Bringing Out the Dead
After all, kids these days aren't interested in silly things like plots or storylines.
There are probably a couple dozen tunes in this film -- enough for a double album. Every time EMS paramedic Frank Pierce (Nicolas Cage) goes screaming off in his ambulance through the streets of early 90's New York city, another tune blares over the theater loudspeakers as though the whole thing is an audition tape for MTV.
Is this the movie director Martin Scorsese wanted to make, or the film he thought people would want to see? After all, kids these days aren't interested in silly things like plots or storylines. What they really want is cool camera technique and loads of eccentric characters who say pithy things at just the right time.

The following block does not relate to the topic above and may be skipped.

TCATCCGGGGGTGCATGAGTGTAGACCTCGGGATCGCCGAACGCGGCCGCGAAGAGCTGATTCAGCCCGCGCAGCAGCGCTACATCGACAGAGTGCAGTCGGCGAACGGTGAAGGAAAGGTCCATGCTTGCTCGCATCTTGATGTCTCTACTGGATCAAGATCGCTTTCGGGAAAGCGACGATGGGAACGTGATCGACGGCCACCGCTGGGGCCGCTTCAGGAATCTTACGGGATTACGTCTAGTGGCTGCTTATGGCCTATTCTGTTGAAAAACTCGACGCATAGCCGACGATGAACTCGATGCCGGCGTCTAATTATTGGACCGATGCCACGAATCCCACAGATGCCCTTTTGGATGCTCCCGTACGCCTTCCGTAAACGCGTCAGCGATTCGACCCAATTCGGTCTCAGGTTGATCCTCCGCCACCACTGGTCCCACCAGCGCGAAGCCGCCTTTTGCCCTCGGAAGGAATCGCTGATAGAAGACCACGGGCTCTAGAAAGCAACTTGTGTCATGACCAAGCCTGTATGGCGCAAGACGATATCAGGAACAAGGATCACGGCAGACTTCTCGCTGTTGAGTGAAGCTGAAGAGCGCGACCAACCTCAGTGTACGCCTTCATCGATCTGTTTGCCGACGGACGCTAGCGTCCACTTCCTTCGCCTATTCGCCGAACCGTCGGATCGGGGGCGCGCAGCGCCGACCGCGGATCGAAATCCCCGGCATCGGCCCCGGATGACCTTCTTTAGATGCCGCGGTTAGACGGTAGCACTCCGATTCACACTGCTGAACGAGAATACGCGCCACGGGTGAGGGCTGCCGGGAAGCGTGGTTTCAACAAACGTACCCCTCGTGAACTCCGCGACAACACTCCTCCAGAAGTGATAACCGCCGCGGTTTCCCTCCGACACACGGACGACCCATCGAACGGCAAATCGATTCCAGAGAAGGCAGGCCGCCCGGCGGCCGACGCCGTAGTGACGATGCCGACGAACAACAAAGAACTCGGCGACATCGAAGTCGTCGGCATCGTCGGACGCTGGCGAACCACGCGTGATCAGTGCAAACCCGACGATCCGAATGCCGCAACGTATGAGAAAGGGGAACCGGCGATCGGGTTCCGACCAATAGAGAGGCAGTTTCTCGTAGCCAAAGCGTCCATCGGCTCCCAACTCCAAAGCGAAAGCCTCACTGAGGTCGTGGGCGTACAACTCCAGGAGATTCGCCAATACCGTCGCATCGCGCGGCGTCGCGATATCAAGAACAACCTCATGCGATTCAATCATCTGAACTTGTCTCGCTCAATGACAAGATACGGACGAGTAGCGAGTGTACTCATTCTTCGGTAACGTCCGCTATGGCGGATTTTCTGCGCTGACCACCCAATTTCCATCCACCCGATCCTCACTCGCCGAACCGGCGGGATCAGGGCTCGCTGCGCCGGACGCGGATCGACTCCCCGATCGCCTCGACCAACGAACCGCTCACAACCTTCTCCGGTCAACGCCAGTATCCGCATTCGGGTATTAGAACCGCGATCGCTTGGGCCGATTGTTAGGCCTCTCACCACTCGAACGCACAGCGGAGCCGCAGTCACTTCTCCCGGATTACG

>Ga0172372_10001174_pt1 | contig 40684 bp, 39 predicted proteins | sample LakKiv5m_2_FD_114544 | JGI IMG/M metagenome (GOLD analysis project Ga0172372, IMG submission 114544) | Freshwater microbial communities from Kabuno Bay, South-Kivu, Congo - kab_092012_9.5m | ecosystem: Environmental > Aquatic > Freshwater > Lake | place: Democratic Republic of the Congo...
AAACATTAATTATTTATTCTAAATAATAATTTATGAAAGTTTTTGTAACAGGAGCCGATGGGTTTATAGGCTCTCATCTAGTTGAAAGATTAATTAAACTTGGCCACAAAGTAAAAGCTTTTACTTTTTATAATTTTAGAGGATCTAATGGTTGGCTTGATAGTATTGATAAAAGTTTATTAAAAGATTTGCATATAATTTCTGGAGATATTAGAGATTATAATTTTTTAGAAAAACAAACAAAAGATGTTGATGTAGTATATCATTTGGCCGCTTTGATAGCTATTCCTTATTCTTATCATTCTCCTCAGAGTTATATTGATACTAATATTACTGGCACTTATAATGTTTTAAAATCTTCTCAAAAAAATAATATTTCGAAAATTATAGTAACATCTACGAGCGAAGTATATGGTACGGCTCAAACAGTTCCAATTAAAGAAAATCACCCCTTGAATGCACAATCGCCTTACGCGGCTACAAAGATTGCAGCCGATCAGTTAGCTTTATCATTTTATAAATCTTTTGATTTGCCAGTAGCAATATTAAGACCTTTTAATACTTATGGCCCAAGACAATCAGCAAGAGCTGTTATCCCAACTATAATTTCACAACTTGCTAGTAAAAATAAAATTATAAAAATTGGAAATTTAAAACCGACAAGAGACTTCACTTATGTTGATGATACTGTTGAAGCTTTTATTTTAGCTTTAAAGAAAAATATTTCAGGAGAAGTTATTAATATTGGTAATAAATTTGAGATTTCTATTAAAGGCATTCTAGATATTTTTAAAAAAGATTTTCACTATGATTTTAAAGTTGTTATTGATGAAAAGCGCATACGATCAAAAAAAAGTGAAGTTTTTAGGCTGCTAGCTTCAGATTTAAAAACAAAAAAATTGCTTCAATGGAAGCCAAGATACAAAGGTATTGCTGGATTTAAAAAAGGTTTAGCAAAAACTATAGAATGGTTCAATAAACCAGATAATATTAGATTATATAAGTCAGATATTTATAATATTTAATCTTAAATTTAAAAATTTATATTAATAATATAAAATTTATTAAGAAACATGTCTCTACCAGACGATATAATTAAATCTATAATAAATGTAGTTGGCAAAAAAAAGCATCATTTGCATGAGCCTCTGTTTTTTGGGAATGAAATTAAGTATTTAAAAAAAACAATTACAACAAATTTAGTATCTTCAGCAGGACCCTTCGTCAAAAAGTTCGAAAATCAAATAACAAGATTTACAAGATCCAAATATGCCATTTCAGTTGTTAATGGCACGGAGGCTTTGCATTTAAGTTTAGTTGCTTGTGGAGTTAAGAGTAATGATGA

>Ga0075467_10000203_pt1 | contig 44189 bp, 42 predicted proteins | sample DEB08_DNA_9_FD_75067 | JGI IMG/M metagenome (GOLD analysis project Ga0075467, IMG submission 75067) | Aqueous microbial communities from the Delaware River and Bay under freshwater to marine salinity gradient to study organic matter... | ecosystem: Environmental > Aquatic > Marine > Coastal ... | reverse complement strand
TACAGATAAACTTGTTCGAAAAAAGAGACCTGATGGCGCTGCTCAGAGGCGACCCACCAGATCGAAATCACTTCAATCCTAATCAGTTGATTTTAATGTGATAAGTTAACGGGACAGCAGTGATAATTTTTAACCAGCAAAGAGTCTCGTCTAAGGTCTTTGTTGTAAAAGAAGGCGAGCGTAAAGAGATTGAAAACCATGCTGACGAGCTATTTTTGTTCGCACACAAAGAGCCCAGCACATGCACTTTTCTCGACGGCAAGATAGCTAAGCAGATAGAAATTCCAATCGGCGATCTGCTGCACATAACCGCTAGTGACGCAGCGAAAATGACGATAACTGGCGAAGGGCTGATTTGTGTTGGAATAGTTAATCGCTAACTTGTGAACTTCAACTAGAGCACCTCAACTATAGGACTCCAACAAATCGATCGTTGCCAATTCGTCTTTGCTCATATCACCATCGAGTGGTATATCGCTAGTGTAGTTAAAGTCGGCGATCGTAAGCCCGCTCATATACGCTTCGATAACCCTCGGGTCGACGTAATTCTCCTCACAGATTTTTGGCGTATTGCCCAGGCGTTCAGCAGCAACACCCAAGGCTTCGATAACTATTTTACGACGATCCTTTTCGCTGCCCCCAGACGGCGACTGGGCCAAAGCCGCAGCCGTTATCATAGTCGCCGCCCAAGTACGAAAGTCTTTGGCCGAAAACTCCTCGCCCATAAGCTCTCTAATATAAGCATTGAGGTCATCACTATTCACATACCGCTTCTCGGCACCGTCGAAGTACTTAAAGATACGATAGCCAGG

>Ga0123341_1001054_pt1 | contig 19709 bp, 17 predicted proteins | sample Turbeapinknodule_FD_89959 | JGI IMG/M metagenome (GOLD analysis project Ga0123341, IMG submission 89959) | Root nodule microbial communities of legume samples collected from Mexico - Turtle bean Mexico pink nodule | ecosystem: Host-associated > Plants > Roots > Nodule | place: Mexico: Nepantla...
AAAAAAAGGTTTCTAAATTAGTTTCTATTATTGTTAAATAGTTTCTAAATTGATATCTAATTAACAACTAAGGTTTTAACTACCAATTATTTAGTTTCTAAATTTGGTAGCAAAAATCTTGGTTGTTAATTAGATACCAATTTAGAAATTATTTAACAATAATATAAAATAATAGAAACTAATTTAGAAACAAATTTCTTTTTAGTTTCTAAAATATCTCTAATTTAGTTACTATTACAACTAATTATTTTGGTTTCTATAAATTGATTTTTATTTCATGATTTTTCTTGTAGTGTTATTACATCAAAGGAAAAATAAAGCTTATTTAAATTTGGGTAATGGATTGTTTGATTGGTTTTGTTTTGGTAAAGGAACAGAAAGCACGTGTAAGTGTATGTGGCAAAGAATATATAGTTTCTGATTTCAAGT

There are three funny partners for Frank. There's Larry (John Goodman) -- who's still got his sanity, unlike Frank -- but nonetheless manages a good quip or two. There's Marcus (Ving Rhames), who's found Jesus, but still manages to be funny. And there's Walls (Tom Sizemore), who's turned to violence to make the job tolerable, but who's still pretty amusing because by the time they partner, Frank has pretty much lost it.
The one glimmer of hope in Frank's miserable existence is Mary (Patricia Arquette), who's not a virgin. This casting made me go "Hey, that's Cage's real-life wife. I wonder what they're really thinking about in this scene? Whose turn it is to take out the garbage, perhaps?" I don't know. I couldn't tell. Scorsese then turns to the third act, where he's going to make the point he couldn't be bothered with during the first two-thirds, while he was giving us the music video he thought we wanted. Possibly it had something to do with guilt and redemption, but my eyes and ears were too full of strobing lights and thumping bass to really be sure.
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